A high-profile household name was arrested after an argument with his wife during which he jumped on the bonnet of their car in central Auckland, the Herald understands.
While details of his arrest can now be revealed, his identity is still protected by a court order, and may remain permanently suppressed.
The 46-year-old man was to have appeared in the Auckland District Court today on a charge of disorderly behaviour.
But his lawyer had the case called a day early after the man was accepted into the police diversion scheme.
Because he has been granted diversion, his case has been excused and he did not have to appear in court.
He will retain name suppression until at least February 7, when arguments for and against keeping his identity a secret, including submissions from media organisations, will be presented to the court.
The man, whose occupation is also suppressed, was arrested on the morning of December 29 on Quay St in downtown Auckland.
The commotion was heard by nearby apartment residents.
The man's wife did not return calls to the Herald last night, and his lawyer Jenni Smith said the man had no comment as the matter was still before the courts.
A colleague of the man said he had returned to work after his arrest made headlines, but he looked stressed.
Sensible Sentencing Trust spokesman Garth McVicar urged the man to be accountable for his actions and not hide behind name suppression.
"We are against name suppression, and more against it for celebrities," he said.
"Like it or not, they become role models and icons in the community. I believe they should stand up and be accountable for their actions."
TV star Simon Dallow, who is also 46, has gone public to say he is not the arrested man.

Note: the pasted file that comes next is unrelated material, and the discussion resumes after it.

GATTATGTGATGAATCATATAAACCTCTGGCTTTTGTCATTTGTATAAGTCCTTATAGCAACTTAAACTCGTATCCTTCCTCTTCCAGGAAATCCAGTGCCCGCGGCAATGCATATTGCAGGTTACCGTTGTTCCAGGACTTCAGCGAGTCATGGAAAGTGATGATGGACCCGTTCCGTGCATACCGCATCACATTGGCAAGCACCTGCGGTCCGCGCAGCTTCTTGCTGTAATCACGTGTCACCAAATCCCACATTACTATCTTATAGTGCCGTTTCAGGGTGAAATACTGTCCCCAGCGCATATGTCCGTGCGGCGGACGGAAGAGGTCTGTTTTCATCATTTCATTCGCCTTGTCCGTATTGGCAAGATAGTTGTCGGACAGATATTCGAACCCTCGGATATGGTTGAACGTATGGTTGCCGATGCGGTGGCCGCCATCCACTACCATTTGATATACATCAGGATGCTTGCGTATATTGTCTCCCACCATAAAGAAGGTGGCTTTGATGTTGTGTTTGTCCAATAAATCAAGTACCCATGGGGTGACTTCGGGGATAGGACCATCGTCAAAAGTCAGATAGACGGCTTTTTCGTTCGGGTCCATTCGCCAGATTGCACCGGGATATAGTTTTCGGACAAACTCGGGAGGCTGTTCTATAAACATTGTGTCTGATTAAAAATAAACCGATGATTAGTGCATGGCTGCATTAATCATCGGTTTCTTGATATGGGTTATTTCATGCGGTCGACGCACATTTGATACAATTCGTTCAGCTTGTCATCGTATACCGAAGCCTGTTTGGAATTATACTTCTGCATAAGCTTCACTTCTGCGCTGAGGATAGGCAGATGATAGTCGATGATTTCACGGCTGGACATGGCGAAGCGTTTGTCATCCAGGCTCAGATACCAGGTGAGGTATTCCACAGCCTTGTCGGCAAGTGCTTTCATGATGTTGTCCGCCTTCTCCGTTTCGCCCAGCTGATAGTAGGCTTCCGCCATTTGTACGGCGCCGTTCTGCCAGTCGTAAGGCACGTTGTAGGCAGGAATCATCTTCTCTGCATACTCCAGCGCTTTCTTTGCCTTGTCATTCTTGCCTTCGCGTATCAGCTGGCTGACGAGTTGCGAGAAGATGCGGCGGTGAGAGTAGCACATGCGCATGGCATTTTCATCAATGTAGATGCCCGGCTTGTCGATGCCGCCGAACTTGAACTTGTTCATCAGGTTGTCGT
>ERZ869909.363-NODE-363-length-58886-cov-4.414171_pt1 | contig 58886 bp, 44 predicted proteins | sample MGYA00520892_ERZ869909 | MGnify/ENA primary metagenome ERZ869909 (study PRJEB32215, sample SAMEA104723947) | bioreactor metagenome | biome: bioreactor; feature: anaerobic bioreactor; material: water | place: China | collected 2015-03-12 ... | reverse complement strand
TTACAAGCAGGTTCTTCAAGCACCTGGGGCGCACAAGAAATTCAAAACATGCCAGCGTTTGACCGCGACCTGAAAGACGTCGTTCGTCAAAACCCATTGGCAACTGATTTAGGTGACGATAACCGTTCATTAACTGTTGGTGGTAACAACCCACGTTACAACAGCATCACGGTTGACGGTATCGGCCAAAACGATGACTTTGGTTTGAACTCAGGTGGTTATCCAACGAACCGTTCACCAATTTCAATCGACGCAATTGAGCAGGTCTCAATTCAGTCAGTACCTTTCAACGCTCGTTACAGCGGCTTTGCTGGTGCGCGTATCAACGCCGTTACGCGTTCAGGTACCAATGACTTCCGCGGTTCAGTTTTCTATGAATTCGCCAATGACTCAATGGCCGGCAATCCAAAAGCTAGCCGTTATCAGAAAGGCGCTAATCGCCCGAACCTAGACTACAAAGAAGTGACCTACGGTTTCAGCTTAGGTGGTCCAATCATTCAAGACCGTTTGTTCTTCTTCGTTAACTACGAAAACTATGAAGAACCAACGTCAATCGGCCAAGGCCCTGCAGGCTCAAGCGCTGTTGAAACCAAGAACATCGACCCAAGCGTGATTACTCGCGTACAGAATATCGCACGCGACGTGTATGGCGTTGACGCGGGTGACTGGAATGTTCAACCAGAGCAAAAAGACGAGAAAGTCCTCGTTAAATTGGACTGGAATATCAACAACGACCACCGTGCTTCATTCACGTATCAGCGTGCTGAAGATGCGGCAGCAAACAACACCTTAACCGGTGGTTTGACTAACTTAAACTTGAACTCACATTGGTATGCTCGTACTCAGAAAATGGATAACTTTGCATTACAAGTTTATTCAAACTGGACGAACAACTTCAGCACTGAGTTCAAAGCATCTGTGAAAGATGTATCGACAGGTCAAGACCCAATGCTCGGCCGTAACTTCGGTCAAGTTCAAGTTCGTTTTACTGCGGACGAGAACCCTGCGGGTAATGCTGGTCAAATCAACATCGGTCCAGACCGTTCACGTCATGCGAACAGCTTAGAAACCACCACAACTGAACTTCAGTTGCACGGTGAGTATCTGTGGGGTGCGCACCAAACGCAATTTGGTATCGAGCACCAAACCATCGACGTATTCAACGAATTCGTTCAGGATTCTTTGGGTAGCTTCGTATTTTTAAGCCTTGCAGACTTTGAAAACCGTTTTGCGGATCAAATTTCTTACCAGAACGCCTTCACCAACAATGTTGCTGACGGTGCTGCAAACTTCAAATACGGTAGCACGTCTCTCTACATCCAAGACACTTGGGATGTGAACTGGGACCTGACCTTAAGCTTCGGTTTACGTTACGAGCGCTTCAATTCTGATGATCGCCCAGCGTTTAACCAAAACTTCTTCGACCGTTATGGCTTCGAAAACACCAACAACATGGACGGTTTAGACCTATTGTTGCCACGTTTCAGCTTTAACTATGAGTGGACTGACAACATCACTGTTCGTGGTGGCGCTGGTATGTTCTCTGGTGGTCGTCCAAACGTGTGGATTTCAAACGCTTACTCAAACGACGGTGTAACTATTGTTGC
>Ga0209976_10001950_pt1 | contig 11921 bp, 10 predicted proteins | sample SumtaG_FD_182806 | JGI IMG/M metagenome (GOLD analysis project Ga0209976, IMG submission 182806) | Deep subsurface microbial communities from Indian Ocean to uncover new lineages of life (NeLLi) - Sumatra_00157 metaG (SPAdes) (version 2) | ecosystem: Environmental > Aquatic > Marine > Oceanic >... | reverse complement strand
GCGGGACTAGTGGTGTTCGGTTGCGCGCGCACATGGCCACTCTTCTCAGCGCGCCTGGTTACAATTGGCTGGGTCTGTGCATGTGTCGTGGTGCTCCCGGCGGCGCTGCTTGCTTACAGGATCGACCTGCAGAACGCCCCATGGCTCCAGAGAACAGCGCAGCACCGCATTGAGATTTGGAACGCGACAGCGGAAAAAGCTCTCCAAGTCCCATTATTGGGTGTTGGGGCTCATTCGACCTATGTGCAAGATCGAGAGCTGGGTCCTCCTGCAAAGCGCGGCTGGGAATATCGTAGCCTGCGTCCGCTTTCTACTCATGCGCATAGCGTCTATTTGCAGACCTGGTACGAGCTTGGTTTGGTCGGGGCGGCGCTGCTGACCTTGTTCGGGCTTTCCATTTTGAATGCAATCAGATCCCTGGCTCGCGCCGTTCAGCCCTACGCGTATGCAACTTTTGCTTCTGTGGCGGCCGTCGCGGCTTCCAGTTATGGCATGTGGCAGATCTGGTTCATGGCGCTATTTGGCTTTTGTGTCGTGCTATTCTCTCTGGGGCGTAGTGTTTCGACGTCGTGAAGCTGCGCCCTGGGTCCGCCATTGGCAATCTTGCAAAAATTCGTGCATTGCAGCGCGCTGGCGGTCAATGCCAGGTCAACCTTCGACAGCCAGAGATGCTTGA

A proposed new law may soon make it harder for people to keep their identity secret simply because they are famous.
Justice Minister Simon Power released the Criminal Procedure Bill in October for public consultation.
He said the law would make it clear that "wealth, reputation or public awareness" were not factors in gaining name suppression.
Defendants would have to prove "extreme hardship" would result if their names were made public.
"Being famous is not a good enough reason to be granted name suppression," he said.
"To ensure public confidence in the justice system is maintained, there must be one set of rules for everyone."
The proposal came after a top musician kept his identity secret after admitting to performing an indecent act on a young girl.
He was discharged without conviction and given permanent name suppression.
Despite that case, former Criminal Bar Association president Anthony Rogers said it was difficult for a person to retain name suppression.
"The decision is never made lightly. It's very difficult to get suppression of name because the whole trend of the courts in recent years has been towards open justice."
Mr Rogers said judges took far more into consideration when deciding to grant suppression than merely whether a person was well known and potential damage to their reputation.
"It's not the charge, it's all the circumstances. You can't say this charge should or should not result in the outcome of a suppression order, it doesn't work like that."
He said high-profile cases did not automatically qualify for name suppression.
"It depends on their particular circumstances and why publication would have an impact on that person or other persons.
"It is absolutely dependent on the facts of each individual case. There's no rule that celebrities get suppression."